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# Year 1

### We can take away one-digit numbers from each other and from simple two-digit numbers.We can find the difference between two one-digit numbers.

#### What we are learning:

• We are learning to take away, or subtract.
• Your child may count a set of objects, and then recount them from 1 when you take some away – this is fine if it is what they need to do at first
• Don’t be tempted to set these out as formally yet – you are still reinforcing the concept and understanding of subtraction
• Lots of children find the concept of ‘difference’ tricky because the everyday meaning of the word difference is not the same as the mathematical meaning of the word ‘difference’. Therefore, children need lots of practical, real life experiences to develop their mathematical concept of ‘difference’

#### Activities you can do at home:

Using food i.e. biscuits. We have 6 biscuits. Let’s eat one each – How many are left? Try this with lots of different foods. You can eat them, hide them, give them to a toy… Children do like hiding things and this is useful because if they forget how many have been hidden they can check.

Use larger numbers. Repeat the same subtraction calculations using different objects – this will help your child to remember that 6 take away 2 is 4 because they have seen it in a number of different ways.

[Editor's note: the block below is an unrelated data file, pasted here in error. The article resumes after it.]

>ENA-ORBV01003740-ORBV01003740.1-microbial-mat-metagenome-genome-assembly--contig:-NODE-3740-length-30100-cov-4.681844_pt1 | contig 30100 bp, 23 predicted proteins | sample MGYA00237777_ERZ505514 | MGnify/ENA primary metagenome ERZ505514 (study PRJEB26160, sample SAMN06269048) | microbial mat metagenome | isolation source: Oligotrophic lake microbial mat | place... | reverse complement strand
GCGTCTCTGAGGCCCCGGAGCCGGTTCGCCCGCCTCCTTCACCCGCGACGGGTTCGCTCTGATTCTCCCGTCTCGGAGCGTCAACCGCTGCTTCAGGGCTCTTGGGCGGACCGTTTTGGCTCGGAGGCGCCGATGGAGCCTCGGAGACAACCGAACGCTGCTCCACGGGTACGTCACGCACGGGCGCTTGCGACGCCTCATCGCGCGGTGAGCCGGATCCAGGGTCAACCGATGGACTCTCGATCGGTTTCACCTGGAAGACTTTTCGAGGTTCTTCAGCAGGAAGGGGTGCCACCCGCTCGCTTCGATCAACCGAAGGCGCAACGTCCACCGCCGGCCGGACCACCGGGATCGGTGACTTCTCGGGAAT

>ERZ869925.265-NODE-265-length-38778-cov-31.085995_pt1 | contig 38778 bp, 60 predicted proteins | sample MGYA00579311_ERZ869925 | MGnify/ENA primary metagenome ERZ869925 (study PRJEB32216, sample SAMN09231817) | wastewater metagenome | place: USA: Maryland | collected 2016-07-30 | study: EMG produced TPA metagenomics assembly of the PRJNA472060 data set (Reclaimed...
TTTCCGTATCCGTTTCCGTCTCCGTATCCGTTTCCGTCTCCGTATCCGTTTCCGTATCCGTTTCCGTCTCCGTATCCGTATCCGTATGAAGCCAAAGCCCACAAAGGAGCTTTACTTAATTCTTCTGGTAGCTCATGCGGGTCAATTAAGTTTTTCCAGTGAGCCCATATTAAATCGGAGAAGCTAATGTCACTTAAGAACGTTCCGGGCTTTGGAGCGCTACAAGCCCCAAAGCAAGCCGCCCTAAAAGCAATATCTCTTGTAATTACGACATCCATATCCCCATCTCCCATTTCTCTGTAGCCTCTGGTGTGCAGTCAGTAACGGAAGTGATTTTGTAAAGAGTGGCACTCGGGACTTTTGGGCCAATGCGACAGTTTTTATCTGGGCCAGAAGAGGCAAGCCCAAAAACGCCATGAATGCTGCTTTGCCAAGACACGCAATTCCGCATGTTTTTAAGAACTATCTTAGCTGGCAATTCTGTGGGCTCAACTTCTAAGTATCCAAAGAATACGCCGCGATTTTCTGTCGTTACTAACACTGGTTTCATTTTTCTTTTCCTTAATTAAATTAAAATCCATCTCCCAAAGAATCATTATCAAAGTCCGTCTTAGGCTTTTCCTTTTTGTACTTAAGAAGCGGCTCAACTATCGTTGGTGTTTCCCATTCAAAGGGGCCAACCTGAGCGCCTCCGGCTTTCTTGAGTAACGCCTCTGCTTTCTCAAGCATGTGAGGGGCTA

Ask them to make up a ‘sum’. Can you show me and tell me a take away story where the answer is 5?
Can you show me another way?

Don’t forget to include the subtraction of 0, e.g. What is 5 take away 0?
The answer is still 5 as we did not take anything away so we still have the five we started with. The understanding of how zero works is an important stage for children’s maths development.
After doing lots of activities using practical objects you can identify the numbers on a number line – colour the space between the numbers on the number line and count up from the smaller number to the bigger number to find the ‘difference’ or count back to the smaller number from the bigger number to find the ‘difference’. Using a number line helps your child to see the size of the ‘difference’.

What is the difference between 7 and 10?
Can you count on from 7 to 10?
Can you count back from 10 to 7?
What is 7 less than 10?

Gets confused by the varied language of subtraction (e.g. subtract, take away, find the difference)
Use the language they are most confident with until they are secure, and then introduce other terms that mean the same Is confident with the different terms and methods for subtraction
Ask them to find the difference between numbers using a blank number line, (one with no numbers on it), so that they have to decide which numbers to write on to the line to help them

##### Extension Activity

Please use this activity when you think your child understands the unit of work. It will deepen and extend your child’s understanding of this unit.